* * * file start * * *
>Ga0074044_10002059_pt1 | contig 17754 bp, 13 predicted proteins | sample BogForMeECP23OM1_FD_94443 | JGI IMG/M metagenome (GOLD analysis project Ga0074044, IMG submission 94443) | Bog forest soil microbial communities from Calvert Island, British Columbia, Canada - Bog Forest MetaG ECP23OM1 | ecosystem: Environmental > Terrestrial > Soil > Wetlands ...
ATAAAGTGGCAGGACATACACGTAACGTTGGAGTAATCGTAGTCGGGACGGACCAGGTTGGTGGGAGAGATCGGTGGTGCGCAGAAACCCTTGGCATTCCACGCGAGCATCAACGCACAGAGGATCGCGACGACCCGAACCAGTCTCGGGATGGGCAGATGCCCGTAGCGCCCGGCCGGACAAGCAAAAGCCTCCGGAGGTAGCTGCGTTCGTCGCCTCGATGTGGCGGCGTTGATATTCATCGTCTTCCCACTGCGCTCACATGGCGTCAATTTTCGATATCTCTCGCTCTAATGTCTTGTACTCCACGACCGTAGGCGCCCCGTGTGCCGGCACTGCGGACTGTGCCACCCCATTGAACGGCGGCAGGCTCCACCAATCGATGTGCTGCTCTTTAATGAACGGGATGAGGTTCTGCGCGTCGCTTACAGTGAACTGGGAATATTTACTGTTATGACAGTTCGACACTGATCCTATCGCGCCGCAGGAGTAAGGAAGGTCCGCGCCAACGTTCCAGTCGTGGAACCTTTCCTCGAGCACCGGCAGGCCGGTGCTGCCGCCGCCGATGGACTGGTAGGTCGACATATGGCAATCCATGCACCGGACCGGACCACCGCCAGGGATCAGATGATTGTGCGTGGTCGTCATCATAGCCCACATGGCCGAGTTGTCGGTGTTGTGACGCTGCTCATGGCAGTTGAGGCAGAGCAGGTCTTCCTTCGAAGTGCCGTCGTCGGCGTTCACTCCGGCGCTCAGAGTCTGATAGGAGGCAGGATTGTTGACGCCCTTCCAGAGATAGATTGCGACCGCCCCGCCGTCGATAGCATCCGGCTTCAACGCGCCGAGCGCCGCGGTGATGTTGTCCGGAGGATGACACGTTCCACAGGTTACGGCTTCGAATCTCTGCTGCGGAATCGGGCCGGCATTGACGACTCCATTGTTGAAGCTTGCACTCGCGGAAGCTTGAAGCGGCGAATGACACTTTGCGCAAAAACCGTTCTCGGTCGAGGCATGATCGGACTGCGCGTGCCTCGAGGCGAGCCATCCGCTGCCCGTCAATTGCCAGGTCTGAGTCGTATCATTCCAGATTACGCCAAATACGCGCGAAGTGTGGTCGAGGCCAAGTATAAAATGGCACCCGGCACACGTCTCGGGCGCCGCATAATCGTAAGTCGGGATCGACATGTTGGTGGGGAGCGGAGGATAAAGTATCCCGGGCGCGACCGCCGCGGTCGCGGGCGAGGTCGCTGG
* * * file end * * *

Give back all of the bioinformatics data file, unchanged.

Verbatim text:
>Ga0074044_10002059_pt1 | contig 17754 bp, 13 predicted proteins | sample BogForMeECP23OM1_FD_94443 | JGI IMG/M metagenome (GOLD analysis project Ga0074044, IMG submission 94443) | Bog forest soil microbial communities from Calvert Island, British Columbia, Canada - Bog Forest MetaG ECP23OM1 | ecosystem: Environmental > Terrestrial > Soil > Wetlands ...
ATAAAGTGGCAGGACATACACGTAACGTTGGAGTAATCGTAGTCGGGACGGACCAGGTTGGTGGGAGAGATCGGTGGTGCGCAGAAACCCTTGGCATTCCACGCGAGCATCAACGCACAGAGGATCGCGACGACCCGAACCAGTCTCGGGATGGGCAGATGCCCGTAGCGCCCGGCCGGACAAGCAAAAGCCTCCGGAGGTAGCTGCGTTCGTCGCCTCGATGTGGCGGCGTTGATATTCATCGTCTTCCCACTGCGCTCACATGGCGTCAATTTTCGATATCTCTCGCTCTAATGTCTTGTACTCCACGACCGTAGGCGCCCCGTGTGCCGGCACTGCGGACTGTGCCACCCCATTGAACGGCGGCAGGCTCCACCAATCGATGTGCTGCTCTTTAATGAACGGGATGAGGTTCTGCGCGTCGCTTACAGTGAACTGGGAATATTTACTGTTATGACAGTTCGACACTGATCCTATCGCGCCGCAGGAGTAAGGAAGGTCCGCGCCAACGTTCCAGTCGTGGAACCTTTCCTCGAGCACCGGCAGGCCGGTGCTGCCGCCGCCGATGGACTGGTAGGTCGACATATGGCAATCCATGCACCGGACCGGACCACCGCCAGGGATCAGATGATTGTGCGTGGTCGTCATCATAGCCCACATGGCCGAGTTGTCGGTGTTGTGACGCTGCTCATGGCAGTTGAGGCAGAGCAGGTCTTCCTTCGAAGTGCCGTCGTCGGCGTTCACTCCGGCGCTCAGAGTCTGATAGGAGGCAGGATTGTTGACGCCCTTCCAGAGATAGATTGCGACCGCCCCGCCGTCGATAGCATCCGGCTTCAACGCGCCGAGCGCCGCGGTGATGTTGTCCGGAGGATGACACGTTCCACAGGTTACGGCTTCGAATCTCTGCTGCGGAATCGGGCCGGCATTGACGACTCCATTGTTGAAGCTTGCACTCGCGGAAGCTTGAAGCGGCGAATGACACTTTGCGCAAAAACCGTTCTCGGTCGAGGCATGATCGGACTGCGCGTGCCTCGAGGCGAGCCATCCGCTGCCCGTCAATTGCCAGGTCTGAGTCGTATCATTCCAGATTACGCCAAATACGCGCGAAGTGTGGTCGAGGCCAAGTATAAAATGGCACCCGGCACACGTCTCGGGCGCCGCATAATCGTAAGTCGGGATCGACATGTTGGTGGGGAGCGGAGGATAAAGTATCCCGGGCGCGACCGCCGCGGTCGCGGGCGAGGTCGCTGG